Contrast is actually a really good thing. One of my pet peeves is walking into a home where all of the bathrooms look the exact same (same tile, same vanity, same faucet, etc). While repetition is good, duplicating a room is never a great idea, and is a serious missed design opportunity to insert personality. Believe me when I say- I know it’s easiest to go into a home improvement store and order X amount of the same bathroom vanity for the sake of efficiency and time. Why design four bathrooms when you can design one and repeat it? Because it is cookie cutter… which is never the goal with design of any sort. Wouldn’t you rather your home feel more customized, curated, and unique? It also adds value!
Stay True to Yourself
Remain true to yourself and aesthetic. It’s easy to see a trend and want to mimic it exactly in your own home. Before jumping on the bandwagon, make sure it fits your current style. Sticking with your personal aesthetic and staying true to yourself is a big part of having a curated home that flows and represents its inhabitants (aka- you and your family). Editing your home in your own way is another opportunity to create a cohesive home that feels timeless.
Choose Cohesive Finishes and Decor
While I don’t like things to be “matchy matchy”, using your favorite materials and textiles can act as a common thread. For example, rather than buying three identical rugs for three different rooms, choose different rugs with a common denominator… wool material, color palette, texture, etc. It’s a less obvious consistency that will provide a cohesive look. Another example? Linen window treatments… perhaps you use natural linen drapery in your master bedroom. Curtain panels are always soft and beautiful! Repeat the natural linen material in a roman shade in a guest bedroom, which feels more casual and inviting. The window treatment is a different shape, totally different look, but they still feel consistent.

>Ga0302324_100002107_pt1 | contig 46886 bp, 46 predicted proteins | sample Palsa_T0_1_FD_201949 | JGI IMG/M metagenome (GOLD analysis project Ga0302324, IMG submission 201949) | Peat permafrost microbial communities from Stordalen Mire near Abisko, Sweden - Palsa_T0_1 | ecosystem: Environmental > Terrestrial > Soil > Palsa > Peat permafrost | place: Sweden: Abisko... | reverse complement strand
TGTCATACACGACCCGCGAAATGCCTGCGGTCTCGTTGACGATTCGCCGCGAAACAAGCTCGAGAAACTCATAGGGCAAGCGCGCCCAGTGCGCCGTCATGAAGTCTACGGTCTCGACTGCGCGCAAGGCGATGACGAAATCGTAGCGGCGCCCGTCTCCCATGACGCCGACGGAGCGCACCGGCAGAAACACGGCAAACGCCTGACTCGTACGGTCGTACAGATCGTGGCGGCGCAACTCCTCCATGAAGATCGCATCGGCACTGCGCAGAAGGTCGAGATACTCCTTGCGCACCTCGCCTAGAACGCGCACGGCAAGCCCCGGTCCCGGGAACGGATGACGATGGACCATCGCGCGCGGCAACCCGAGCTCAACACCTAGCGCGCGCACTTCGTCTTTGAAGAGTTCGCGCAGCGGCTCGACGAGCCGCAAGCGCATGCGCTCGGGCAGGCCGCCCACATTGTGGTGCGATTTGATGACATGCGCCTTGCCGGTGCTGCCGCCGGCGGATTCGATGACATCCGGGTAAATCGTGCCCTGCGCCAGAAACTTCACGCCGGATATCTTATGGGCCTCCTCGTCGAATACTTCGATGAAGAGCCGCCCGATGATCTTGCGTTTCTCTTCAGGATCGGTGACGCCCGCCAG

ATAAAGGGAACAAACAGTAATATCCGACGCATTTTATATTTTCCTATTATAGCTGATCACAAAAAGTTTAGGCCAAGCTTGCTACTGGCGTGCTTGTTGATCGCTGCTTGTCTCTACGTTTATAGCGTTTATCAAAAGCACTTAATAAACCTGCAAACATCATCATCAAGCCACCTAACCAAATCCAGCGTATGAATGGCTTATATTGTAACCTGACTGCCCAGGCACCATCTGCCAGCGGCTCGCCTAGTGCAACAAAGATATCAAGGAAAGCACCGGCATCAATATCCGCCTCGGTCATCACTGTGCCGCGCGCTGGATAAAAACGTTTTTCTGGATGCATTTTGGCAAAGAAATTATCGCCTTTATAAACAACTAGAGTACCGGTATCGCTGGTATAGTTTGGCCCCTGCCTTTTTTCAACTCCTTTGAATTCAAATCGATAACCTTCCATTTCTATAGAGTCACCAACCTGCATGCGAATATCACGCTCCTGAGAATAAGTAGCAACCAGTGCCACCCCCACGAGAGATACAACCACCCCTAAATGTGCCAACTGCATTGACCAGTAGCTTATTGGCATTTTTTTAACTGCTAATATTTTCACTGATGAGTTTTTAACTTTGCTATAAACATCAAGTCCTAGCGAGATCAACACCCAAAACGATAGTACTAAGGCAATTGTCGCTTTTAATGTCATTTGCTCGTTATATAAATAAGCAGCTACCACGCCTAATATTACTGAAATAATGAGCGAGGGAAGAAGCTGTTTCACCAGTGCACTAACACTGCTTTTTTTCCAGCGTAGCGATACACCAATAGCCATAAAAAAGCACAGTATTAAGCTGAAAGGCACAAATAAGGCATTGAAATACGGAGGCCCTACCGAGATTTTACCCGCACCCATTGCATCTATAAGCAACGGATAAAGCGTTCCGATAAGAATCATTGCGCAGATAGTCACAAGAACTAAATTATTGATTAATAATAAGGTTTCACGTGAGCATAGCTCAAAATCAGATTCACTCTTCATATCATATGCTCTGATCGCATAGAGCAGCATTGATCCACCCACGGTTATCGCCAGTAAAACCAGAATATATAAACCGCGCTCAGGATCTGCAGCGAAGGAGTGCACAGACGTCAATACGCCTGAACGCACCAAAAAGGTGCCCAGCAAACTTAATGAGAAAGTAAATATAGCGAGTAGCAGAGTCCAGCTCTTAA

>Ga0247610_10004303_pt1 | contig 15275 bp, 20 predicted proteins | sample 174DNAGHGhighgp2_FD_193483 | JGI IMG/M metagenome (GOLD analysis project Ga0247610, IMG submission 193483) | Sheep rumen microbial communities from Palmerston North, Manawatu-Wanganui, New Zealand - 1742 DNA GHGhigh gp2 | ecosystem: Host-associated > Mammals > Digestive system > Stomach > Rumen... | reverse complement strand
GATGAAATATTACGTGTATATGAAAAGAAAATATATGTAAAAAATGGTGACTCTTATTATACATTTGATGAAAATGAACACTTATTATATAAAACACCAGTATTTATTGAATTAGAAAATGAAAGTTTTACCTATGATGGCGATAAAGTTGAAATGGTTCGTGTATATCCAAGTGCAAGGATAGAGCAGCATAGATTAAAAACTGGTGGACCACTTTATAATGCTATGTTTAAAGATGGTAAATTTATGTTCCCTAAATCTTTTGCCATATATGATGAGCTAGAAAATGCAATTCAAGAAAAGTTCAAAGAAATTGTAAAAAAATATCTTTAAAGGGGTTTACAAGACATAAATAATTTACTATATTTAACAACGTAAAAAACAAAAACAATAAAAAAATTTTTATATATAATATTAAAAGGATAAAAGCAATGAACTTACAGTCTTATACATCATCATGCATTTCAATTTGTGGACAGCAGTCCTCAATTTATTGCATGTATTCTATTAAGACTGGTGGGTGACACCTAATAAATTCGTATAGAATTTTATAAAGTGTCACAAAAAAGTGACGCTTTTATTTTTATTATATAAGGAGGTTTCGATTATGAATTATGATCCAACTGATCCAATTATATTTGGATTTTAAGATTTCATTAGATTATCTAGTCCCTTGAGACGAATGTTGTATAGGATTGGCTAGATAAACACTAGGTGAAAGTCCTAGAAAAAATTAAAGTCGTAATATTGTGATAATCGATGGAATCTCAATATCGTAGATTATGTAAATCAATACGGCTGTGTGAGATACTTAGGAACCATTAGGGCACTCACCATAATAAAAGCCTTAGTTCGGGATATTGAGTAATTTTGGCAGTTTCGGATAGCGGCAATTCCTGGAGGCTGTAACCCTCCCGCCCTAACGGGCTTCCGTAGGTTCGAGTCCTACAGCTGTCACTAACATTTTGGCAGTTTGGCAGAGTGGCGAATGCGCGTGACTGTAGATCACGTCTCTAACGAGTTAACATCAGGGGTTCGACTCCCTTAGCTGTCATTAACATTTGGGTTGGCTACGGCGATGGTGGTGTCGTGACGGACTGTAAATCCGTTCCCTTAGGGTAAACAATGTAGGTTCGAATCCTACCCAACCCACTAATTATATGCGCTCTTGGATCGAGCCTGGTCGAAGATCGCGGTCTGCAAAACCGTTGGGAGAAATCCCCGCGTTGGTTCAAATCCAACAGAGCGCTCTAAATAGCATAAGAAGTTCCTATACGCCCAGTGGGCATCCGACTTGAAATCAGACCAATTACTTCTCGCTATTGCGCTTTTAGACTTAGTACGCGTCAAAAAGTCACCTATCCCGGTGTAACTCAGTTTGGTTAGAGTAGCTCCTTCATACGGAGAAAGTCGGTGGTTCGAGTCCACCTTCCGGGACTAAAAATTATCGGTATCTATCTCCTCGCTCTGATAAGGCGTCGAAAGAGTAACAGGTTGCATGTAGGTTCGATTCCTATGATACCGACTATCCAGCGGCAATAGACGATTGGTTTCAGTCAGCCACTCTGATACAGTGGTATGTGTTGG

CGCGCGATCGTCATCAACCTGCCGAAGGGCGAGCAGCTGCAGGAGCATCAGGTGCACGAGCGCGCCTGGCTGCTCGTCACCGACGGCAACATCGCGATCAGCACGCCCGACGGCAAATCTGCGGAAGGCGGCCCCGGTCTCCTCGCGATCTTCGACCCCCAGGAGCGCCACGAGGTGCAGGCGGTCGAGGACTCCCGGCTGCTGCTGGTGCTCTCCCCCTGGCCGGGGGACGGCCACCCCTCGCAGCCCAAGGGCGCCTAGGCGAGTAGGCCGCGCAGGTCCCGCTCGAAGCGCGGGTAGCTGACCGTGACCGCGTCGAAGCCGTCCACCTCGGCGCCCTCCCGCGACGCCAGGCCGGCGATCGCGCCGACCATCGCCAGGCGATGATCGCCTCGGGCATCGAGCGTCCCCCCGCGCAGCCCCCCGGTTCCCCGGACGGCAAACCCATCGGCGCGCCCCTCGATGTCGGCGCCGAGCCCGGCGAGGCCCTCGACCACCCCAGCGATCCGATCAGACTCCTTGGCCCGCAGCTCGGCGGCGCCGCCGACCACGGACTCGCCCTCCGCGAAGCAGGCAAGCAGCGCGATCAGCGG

Keep Your Preferred Aesthetic in Mind
Similar to staying true to yourself, knowing your style, and sticking to your preferred aesthetic is important in creating a cohesive home. I’ve got an easy example. It wouldn’t make sense to design a stark, minimal, and modern dining room, only to walk into the connected kitchen that is filled or cluttered with layers of objects, art, and curated decor (a maximalist approach). The goal is to keep the vibe and styling on a similar level throughout.
I hope this was helpful if you’re also wondering how to create a cohesive home that seems to flow nicely, while remaining representative of your personal style. In design, this can be a daunting topic or one that is easy to overthink because homes typically take a long time to design, change, and update over time.
My biggest piece of advice is this… stay true to yourself and keep your eyes on the end goal, checking back in with yourself along the way. With SO much interior inspiration out there, it’s easy to lose yourself and the big picture. Figure out why you love that inspiring image and determine how it fits into your personal aesthetic, then make it your own and keep editing.
Questions or thoughts? You know I love hearing them in the comment section! Oh- and many of you have been requesting an updated home tour of our current house, and I realized I haven’t done one since we moved in almost two years ago. I think it’s time! Stay tuned for that later this month. Happy Tuesday, friends!